Christy Stratton Is Now Ready To Soar

Christy Stratton Is Now Ready To Soar
Photo by David Lawrence

To say that the last few weeks for Christy Stratton have been overwhelming is likely an understatement. When I simply asked the longtime television writer, and Fort Worth native, how she was doing, she sounded almost philosophical as she pondered her answer.

That’s not surprising because it’s only been a few months since the Investigation Discovery documentary “Quiet on Set: The Dark Side of Kids TV” debuted and instantly became one of the most-watched shows on Max, where it’s streaming. The documentary chronicles the disturbing behind-the-scenes horror that arose at Nickelodeon Studios, the children’s television juggernaut of the nineties and early two-thousands.

The documentary brings together former child actors and other members of the cast and crew of various Nickelodeon shows, many of whom were overseen by Dan Schneider. The testimonials show a terrifying and toxic workplace, and even the sexual abuse of children.

Stratton appears in the first episode of “Quiet on Set” to talk about the early days of Schneider’s career and the demeaning workplace that he lorded over with her former co-worker Jenny Kilgen. They were the only two female writers of “The Amanda Show,” a sketch comedy series starring Amanda Bynes in its first season. They were forced to share a salary and endured extremely inappropriate behavior from Schneider.  

Now that the documentary has been out for nearly two months (and an additional episode aired in April), Stratton can finally take a breath and reflect on the simple question of how she is doing. “I’m better than I thought I’d be,” she says.

Photo by David Lawrence

“When I sat down for that interview, I burst into tears after the first question was asked. I’ve been worried for months about how our part was going to turn out, and I thought it turned out great. I got lots of compliments on my hair, which as a Texan, is very important to me.”

She runs through the messages she’s received lately, almost all of them overwhelmingly positive and appreciative about speaking out. One person who thanked her for sharing her story was from England. These glimmers of gratitude made appearing in the documentary worth it for Stratton. Also, she realizes that things have changed when it comes to workplace behavior. “You cannot get away with that sort of behavior in a workplace anymore, millennials and Gen-Z aren’t having it.”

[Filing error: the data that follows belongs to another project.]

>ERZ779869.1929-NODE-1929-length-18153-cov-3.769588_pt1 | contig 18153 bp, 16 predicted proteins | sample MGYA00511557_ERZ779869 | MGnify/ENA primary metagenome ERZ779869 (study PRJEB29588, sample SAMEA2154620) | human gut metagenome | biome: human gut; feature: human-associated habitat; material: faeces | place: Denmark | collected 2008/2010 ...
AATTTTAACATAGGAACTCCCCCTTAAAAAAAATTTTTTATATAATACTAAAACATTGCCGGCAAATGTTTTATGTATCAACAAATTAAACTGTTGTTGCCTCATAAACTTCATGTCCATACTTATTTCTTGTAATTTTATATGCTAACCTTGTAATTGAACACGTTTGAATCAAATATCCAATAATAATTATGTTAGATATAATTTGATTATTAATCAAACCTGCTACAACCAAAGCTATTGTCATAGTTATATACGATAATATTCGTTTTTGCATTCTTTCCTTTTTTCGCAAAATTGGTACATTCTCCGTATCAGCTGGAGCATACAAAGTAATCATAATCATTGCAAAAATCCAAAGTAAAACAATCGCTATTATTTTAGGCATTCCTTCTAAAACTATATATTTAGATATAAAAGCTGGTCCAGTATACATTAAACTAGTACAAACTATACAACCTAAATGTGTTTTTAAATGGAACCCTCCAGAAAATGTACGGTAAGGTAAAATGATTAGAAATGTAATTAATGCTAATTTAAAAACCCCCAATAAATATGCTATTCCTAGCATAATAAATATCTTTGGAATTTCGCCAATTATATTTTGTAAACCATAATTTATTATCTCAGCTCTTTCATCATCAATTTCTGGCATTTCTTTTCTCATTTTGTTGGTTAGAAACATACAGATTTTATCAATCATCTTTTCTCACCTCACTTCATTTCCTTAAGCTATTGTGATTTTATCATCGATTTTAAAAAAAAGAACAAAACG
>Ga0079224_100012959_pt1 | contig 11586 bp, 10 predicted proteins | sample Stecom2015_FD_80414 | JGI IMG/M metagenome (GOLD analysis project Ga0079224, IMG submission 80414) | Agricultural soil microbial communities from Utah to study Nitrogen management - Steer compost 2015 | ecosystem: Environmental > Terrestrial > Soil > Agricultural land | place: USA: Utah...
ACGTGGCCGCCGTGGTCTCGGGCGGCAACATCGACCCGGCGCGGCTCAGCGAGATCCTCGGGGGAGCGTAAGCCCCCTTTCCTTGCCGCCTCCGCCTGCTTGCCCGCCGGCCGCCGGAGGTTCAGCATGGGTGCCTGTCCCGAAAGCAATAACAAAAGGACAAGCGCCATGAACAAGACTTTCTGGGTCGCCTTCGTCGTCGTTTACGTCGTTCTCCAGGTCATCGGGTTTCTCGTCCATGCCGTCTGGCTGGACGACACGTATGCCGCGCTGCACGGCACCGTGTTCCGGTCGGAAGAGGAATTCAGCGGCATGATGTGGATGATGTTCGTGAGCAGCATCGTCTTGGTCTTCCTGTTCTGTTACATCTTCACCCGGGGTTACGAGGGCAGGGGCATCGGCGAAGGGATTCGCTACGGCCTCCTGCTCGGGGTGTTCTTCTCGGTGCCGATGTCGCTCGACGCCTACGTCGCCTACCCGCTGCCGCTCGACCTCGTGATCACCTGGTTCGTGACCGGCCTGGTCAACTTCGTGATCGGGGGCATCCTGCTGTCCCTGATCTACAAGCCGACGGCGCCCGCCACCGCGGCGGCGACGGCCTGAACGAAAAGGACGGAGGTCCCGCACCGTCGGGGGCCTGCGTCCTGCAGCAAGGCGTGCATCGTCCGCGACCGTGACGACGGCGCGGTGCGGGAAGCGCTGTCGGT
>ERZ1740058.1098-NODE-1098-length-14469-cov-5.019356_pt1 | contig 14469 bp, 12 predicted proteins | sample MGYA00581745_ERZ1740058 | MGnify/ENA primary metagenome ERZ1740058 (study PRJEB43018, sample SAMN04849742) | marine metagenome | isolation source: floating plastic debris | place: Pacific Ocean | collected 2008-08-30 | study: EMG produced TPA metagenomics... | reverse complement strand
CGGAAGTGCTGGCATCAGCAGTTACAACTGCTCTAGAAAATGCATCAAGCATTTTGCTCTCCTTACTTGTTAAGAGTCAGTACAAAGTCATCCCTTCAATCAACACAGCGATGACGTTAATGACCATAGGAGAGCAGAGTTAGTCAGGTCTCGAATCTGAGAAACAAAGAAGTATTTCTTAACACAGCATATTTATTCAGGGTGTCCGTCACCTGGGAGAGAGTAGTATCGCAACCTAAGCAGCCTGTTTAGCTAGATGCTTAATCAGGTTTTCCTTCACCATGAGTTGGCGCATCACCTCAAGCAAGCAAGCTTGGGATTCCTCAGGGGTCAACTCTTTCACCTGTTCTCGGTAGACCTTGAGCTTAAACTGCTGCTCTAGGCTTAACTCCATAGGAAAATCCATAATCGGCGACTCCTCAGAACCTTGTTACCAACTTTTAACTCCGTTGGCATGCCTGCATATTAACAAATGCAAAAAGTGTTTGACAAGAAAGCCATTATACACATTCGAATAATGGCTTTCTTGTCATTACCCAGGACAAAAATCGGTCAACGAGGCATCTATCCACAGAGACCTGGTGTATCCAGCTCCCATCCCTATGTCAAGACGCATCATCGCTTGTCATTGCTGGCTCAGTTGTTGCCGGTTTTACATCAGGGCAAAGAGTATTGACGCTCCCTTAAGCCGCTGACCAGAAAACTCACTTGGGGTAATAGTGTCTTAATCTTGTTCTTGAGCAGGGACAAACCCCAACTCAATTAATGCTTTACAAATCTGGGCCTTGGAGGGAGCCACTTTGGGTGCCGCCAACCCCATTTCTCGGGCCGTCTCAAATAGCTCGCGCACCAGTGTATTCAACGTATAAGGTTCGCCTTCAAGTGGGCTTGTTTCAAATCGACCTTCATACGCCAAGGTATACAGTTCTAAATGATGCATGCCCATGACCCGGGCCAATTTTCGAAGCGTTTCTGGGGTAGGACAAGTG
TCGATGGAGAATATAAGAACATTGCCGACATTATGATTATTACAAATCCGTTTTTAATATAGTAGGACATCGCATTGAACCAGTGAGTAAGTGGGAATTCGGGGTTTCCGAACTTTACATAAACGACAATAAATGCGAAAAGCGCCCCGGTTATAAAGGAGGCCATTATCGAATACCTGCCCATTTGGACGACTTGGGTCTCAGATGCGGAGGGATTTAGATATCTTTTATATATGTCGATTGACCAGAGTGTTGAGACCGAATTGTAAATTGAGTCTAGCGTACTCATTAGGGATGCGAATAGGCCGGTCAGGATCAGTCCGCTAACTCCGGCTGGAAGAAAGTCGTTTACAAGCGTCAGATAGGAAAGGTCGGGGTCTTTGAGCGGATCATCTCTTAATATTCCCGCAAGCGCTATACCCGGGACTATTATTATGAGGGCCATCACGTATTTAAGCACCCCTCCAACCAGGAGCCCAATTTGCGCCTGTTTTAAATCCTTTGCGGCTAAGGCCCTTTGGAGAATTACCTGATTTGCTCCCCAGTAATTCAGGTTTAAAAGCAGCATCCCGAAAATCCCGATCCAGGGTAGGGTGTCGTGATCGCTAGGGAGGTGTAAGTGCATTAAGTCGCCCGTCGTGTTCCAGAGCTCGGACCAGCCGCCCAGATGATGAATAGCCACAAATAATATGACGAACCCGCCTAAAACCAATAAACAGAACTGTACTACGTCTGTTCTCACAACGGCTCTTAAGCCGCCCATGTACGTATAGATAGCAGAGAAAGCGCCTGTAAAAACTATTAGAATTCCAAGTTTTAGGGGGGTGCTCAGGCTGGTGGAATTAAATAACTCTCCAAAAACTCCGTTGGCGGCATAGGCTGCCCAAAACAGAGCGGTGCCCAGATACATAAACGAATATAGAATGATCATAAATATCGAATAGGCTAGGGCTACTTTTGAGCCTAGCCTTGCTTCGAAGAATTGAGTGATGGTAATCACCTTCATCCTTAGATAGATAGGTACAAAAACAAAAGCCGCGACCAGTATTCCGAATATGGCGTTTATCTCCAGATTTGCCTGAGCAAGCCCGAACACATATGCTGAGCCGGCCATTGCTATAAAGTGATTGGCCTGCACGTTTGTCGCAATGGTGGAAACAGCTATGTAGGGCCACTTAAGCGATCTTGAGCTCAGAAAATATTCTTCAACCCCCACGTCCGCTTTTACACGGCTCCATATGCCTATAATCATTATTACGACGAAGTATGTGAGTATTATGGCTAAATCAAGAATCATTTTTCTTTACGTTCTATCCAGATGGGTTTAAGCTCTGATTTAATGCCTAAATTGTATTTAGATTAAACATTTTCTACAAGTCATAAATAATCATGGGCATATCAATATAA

With the business of “Quiet on Set” out of the way, our interview can shift to what Stratton is really eager to talk about, a short film she wrote and directed called “The Runt.” The short film takes place in 1979 when a tween girl discovers to her horror that she is on the cusp of being the seventh grade “runt,” so she takes off on a mission to be seen skating with a boy to avoid a cataclysmic middle school fate. 

“The Runt” had its genesis in a screenplay that Stratton started working on over twenty years ago with another friend, who has subsequently left the business. Every few years she would revisit the script, which follows three different characters as their lives intersect in 1979 against the backdrop of roller skating.

As a Gen X-er, Stratton has a special connection with roller skating, which she called its own “fiefdom.” According to Stratton she has fond memories of being dropped off on a Friday night to her local rink from a young age. “That part of my life — being left unsupervised at 9-years-old for hours, wanting to skate with your crush, doing the hokey pokey, the older kids making out in the corner, and the fantastic music that was the soundtrack — it really stuck with me and I think it did with a lot of other folks, too."